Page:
Apparent Brightness: how bright stars appear to the observer; depends on luminosity and distance

  • considering a set of photons that emerge at the same moment from the star’s surface, the spherical shell of photons is 4∏r², where r = distance from the star
  • L/4∏r² (L = luminosity) = energy per second per surface area of photons
  • apparent brightness or flux: b = L/4∏r²

Absolute Brightness: considering temperature and mass and disregarding distance, how bright the stars actually are


The Atom

The Atom and Its Subatomic Particles

  • Subatomic particles: Electrons (-), Protons (+), and Neutrons (neutral)
  • The mass of a proton is 1830 times the mass of an electron; the mass of a proton is approximately equal to the mass of a neutron
  • While protons and neutrons form the atom’s nucleus, electrons have discrete energy levels in atom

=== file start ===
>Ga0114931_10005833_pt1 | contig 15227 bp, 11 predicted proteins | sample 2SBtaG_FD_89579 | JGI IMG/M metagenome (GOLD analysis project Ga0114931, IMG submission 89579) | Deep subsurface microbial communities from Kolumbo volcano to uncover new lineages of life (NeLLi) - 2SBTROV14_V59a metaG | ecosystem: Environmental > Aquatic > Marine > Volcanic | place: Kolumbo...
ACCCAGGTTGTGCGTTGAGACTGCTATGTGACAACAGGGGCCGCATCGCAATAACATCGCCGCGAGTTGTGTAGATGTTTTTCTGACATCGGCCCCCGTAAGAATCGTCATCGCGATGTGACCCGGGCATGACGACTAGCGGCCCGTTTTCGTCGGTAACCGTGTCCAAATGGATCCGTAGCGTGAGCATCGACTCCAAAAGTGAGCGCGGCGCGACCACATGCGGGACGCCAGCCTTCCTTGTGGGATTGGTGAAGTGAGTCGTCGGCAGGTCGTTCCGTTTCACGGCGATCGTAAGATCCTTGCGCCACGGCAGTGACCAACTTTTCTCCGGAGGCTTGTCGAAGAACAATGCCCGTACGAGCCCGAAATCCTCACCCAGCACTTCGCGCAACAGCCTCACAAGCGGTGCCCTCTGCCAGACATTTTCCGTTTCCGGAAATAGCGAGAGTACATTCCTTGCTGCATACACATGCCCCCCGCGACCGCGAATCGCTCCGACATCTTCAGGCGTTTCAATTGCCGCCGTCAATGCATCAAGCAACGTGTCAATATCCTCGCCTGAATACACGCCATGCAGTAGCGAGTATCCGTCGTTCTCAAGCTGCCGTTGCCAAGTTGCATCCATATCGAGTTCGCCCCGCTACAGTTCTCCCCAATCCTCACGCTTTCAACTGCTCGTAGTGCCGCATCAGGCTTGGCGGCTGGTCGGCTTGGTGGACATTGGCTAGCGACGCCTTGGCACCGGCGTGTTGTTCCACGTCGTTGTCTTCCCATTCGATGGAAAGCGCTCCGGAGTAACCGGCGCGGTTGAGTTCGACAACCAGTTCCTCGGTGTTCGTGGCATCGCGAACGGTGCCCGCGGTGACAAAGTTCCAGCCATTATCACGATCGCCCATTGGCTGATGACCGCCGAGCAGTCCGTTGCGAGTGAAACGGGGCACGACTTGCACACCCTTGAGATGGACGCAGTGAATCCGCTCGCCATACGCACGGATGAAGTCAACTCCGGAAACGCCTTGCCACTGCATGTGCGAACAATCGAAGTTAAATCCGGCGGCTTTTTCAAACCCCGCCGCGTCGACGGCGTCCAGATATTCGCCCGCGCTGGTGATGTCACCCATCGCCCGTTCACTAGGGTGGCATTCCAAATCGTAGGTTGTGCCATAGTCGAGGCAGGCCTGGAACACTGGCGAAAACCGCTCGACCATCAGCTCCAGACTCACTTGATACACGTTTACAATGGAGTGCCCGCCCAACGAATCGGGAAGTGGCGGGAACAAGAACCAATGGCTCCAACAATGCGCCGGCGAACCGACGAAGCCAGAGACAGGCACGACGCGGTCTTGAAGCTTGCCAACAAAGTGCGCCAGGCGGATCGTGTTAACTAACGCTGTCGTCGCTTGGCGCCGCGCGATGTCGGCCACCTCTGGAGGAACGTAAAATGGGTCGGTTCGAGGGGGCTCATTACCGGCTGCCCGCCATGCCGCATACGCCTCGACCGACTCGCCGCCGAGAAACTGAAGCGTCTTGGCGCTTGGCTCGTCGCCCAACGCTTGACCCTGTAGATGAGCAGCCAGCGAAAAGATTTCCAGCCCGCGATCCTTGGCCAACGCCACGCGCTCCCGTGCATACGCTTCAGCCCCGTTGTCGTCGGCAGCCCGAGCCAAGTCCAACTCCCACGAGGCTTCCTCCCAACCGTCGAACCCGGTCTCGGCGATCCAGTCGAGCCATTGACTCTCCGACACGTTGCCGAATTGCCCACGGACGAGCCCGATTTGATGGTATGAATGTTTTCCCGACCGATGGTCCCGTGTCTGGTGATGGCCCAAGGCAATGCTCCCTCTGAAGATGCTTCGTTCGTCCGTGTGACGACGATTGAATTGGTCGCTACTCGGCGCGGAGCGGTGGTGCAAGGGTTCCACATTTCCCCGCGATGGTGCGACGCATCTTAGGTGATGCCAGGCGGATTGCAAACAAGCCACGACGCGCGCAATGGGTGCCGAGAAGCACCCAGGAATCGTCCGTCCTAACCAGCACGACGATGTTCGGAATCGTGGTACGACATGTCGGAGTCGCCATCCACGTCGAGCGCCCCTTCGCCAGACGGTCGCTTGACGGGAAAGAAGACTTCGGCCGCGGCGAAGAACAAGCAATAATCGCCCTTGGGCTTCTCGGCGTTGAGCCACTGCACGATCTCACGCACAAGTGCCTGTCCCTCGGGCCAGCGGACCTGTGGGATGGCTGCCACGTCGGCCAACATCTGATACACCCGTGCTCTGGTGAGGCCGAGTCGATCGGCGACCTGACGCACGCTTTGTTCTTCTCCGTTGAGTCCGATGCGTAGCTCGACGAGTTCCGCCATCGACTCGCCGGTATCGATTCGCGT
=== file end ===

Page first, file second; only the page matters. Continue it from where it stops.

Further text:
• The electron can only be on energy levels, not in between
  • Outer orbits have higher energy than inner orbits
  • Most of the space within an atom is empty!

Absorption/ Emission: Photons

Photons: Emission and Absorption

  • Photons are emitted in random fashion (cascade from level to level or all at once – from current level to the ground state, or the lowest energy level, the closest to the nucleus)
  • Absorption of a photon causes the electron to a higher energy level
  • A photon can only be absorbed if its energy is equal to the difference in energy between two energy levels
  • An electron can only stay in a higher energy level for a very short time
  • Ionization: If a photon is large enough, it can kick the electron out of the atom
  • Recombination: When a free electron becomes bound to an atom
  • Electrons give up energy by emitting a photon

Emission Lines from Gas Clouds

Emission Line Spectrum

  • A dilute (non-opaque) gas cloud is not a back-body emitter
  • Atoms in a hot, dilute cloud of ionized gas will emit a characteristic pattern of spectra lines (Emission Line Spectrum)

Absorption Line Spectra

Absorption Spectrum

  • Normal stars have absorption lines
  • Black-body radiation originates from the star’s interior